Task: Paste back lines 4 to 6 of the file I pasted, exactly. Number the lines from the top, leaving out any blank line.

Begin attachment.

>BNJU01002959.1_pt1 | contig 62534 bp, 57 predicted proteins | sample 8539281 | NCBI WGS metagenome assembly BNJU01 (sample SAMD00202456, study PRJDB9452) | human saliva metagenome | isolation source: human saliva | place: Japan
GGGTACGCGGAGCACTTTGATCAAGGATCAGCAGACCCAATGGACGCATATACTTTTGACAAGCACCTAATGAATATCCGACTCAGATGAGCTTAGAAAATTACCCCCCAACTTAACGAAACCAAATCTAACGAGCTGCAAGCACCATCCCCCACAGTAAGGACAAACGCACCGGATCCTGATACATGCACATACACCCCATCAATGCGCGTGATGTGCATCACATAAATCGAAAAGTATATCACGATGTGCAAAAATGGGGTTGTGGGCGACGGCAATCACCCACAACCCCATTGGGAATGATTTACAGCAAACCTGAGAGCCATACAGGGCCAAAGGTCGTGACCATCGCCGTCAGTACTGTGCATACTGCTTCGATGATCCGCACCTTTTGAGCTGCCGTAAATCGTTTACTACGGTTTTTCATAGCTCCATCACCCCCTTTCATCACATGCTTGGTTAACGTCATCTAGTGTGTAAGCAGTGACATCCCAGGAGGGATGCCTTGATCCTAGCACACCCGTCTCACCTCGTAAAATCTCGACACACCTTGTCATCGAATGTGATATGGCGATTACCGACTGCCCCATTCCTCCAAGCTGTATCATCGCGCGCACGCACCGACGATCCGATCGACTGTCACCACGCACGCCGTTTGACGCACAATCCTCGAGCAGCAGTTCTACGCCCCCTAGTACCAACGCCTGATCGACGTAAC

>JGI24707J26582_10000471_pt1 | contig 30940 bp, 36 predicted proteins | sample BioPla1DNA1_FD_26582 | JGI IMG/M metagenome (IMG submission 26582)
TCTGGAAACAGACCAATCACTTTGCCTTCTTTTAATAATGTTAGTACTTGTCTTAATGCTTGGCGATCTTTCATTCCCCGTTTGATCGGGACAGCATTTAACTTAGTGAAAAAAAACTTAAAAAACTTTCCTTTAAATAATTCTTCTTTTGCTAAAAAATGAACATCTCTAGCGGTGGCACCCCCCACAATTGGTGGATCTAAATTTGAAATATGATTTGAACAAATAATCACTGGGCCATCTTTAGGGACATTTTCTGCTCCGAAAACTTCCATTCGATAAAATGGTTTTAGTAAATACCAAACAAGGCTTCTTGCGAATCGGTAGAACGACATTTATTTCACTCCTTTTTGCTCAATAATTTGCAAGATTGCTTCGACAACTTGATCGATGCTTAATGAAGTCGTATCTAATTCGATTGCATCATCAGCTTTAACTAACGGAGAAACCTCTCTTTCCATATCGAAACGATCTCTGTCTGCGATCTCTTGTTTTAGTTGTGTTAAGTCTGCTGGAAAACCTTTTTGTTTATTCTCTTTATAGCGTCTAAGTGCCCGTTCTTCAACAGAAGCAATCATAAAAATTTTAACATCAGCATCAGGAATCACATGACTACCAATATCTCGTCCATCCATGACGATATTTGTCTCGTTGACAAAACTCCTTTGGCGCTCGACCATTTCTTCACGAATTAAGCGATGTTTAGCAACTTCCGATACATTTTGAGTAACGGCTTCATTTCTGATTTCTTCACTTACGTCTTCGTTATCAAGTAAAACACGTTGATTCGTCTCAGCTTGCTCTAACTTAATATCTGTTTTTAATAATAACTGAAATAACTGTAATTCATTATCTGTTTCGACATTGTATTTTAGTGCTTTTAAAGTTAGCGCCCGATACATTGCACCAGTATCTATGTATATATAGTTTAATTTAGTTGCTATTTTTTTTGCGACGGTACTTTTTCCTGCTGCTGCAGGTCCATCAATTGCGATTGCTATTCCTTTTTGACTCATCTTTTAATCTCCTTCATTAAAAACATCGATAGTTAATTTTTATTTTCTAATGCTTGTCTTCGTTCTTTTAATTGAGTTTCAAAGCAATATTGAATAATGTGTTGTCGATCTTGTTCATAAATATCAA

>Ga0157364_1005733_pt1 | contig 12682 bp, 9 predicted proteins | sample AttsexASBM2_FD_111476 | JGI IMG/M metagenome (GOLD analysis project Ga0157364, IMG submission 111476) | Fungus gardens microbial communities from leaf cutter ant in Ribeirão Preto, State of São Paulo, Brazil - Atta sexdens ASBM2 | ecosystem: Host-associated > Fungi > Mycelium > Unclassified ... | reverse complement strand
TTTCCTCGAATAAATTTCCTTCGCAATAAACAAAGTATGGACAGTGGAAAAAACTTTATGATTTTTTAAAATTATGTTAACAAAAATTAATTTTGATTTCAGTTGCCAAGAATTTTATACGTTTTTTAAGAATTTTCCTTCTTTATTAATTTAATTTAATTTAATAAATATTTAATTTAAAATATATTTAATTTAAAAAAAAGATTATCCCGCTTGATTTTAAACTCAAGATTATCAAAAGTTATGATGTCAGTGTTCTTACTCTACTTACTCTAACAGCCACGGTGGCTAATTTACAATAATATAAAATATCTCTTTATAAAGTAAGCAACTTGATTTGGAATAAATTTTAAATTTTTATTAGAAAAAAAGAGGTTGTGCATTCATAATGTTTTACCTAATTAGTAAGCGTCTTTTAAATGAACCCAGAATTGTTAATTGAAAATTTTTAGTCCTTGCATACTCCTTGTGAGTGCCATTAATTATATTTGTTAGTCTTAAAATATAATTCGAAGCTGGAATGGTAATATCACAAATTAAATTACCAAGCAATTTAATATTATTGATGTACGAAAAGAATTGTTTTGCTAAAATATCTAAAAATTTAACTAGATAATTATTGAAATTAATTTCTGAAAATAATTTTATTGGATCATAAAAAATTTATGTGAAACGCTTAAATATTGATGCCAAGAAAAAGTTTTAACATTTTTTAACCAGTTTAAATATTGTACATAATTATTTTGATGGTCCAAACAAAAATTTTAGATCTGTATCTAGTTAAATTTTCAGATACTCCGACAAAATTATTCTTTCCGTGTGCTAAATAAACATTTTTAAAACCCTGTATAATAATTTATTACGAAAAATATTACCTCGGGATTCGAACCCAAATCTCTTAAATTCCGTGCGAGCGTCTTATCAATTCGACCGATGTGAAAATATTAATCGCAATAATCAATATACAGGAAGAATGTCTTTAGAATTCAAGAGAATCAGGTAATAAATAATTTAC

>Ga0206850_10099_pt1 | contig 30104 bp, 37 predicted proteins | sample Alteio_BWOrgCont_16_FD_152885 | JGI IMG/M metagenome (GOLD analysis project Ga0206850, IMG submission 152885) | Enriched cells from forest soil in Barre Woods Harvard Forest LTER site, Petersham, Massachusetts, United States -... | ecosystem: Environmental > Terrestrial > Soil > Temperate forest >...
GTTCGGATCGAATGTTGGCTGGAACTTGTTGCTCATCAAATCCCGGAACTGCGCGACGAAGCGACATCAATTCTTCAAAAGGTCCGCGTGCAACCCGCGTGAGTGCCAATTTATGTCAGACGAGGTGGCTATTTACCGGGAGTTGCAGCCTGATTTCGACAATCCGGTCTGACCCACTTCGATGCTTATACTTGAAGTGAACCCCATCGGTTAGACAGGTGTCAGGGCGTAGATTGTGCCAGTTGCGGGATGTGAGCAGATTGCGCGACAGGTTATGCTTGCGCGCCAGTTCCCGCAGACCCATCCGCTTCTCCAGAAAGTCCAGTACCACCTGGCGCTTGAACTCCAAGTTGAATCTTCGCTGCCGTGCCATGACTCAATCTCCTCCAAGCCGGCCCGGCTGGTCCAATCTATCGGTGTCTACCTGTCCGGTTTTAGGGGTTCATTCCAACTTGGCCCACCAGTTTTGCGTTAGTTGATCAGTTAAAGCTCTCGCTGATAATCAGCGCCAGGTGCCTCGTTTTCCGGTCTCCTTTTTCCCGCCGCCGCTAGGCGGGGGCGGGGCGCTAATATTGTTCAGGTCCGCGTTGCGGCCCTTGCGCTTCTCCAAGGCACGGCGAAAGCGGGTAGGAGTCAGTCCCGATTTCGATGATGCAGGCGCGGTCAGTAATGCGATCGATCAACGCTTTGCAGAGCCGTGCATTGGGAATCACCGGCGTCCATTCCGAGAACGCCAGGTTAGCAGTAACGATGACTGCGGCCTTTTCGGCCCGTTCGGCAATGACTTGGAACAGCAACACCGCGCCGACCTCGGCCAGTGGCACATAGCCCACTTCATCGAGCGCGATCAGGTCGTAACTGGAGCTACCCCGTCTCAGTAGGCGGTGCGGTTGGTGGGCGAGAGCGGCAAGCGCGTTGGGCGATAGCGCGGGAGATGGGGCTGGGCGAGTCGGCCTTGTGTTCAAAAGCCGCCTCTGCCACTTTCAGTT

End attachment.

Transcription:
TCTGGAAACAGACCAATCACTTTGCCTTCTTTTAATAATGTTAGTACTTGTCTTAATGCTTGGCGATCTTTCATTCCCCGTTTGATCGGGACAGCATTTAACTTAGTGAAAAAAAACTTAAAAAACTTTCCTTTAAATAATTCTTCTTTTGCTAAAAAATGAACATCTCTAGCGGTGGCACCCCCCACAATTGGTGGATCTAAATTTGAAATATGATTTGAACAAATAATCACTGGGCCATCTTTAGGGACATTTTCTGCTCCGAAAACTTCCATTCGATAAAATGGTTTTAGTAAATACCAAACAAGGCTTCTTGCGAATCGGTAGAACGACATTTATTTCACTCCTTTTTGCTCAATAATTTGCAAGATTGCTTCGACAACTTGATCGATGCTTAATGAAGTCGTATCTAATTCGATTGCATCATCAGCTTTAACTAACGGAGAAACCTCTCTTTCCATATCGAAACGATCTCTGTCTGCGATCTCTTGTTTTAGTTGTGTTAAGTCTGCTGGAAAACCTTTTTGTTTATTCTCTTTATAGCGTCTAAGTGCCCGTTCTTCAACAGAAGCAATCATAAAAATTTTAACATCAGCATCAGGAATCACATGACTACCAATATCTCGTCCATCCATGACGATATTTGTCTCGTTGACAAAACTCCTTTGGCGCTCGACCATTTCTTCACGAATTAAGCGATGTTTAGCAACTTCCGATACATTTTGAGTAACGGCTTCATTTCTGATTTCTTCACTTACGTCTTCGTTATCAAGTAAAACACGTTGATTCGTCTCAGCTTGCTCTAACTTAATATCTGTTTTTAATAATAACTGAAATAACTGTAATTCATTATCTGTTTCGACATTGTATTTTAGTGCTTTTAAAGTTAGCGCCCGATACATTGCACCAGTATCTATGTATATATAGTTTAATTTAGTTGCTATTTTTTTTGCGACGGTACTTTTTCCTGCTGCTGCAGGTCCATCAATTGCGATTGCTATTCCTTTTTGACTCATCTTTTAATCTCCTTCATTAAAAACATCGATAGTTAATTTTTATTTTCTAATGCTTGTCTTCGTTCTTTTAATTGAGTTTCAAAGCAATATTGAATAATGTGTTGTCGATCTTGTTCATAAATATCAA

>Ga0157364_1005733_pt1 | contig 12682 bp, 9 predicted proteins | sample AttsexASBM2_FD_111476 | JGI IMG/M metagenome (GOLD analysis project Ga0157364, IMG submission 111476) | Fungus gardens microbial communities from leaf cutter ant in Ribeirão Preto, State of São Paulo, Brazil - Atta sexdens ASBM2 | ecosystem: Host-associated > Fungi > Mycelium > Unclassified ... | reverse complement strand
TTTCCTCGAATAAATTTCCTTCGCAATAAACAAAGTATGGACAGTGGAAAAAACTTTATGATTTTTTAAAATTATGTTAACAAAAATTAATTTTGATTTCAGTTGCCAAGAATTTTATACGTTTTTTAAGAATTTTCCTTCTTTATTAATTTAATTTAATTTAATAAATATTTAATTTAAAATATATTTAATTTAAAAAAAAGATTATCCCGCTTGATTTTAAACTCAAGATTATCAAAAGTTATGATGTCAGTGTTCTTACTCTACTTACTCTAACAGCCACGGTGGCTAATTTACAATAATATAAAATATCTCTTTATAAAGTAAGCAACTTGATTTGGAATAAATTTTAAATTTTTATTAGAAAAAAAGAGGTTGTGCATTCATAATGTTTTACCTAATTAGTAAGCGTCTTTTAAATGAACCCAGAATTGTTAATTGAAAATTTTTAGTCCTTGCATACTCCTTGTGAGTGCCATTAATTATATTTGTTAGTCTTAAAATATAATTCGAAGCTGGAATGGTAATATCACAAATTAAATTACCAAGCAATTTAATATTATTGATGTACGAAAAGAATTGTTTTGCTAAAATATCTAAAAATTTAACTAGATAATTATTGAAATTAATTTCTGAAAATAATTTTATTGGATCATAAAAAATTTATGTGAAACGCTTAAATATTGATGCCAAGAAAAAGTTTTAACATTTTTTAACCAGTTTAAATATTGTACATAATTATTTTGATGGTCCAAACAAAAATTTTAGATCTGTATCTAGTTAAATTTTCAGATACTCCGACAAAATTATTCTTTCCGTGTGCTAAATAAACATTTTTAAAACCCTGTATAATAATTTATTACGAAAAATATTACCTCGGGATTCGAACCCAAATCTCTTAAATTCCGTGCGAGCGTCTTATCAATTCGACCGATGTGAAAATATTAATCGCAATAATCAATATACAGGAAGAATGTCTTTAGAATTCAAGAGAATCAGGTAATAAATAATTTAC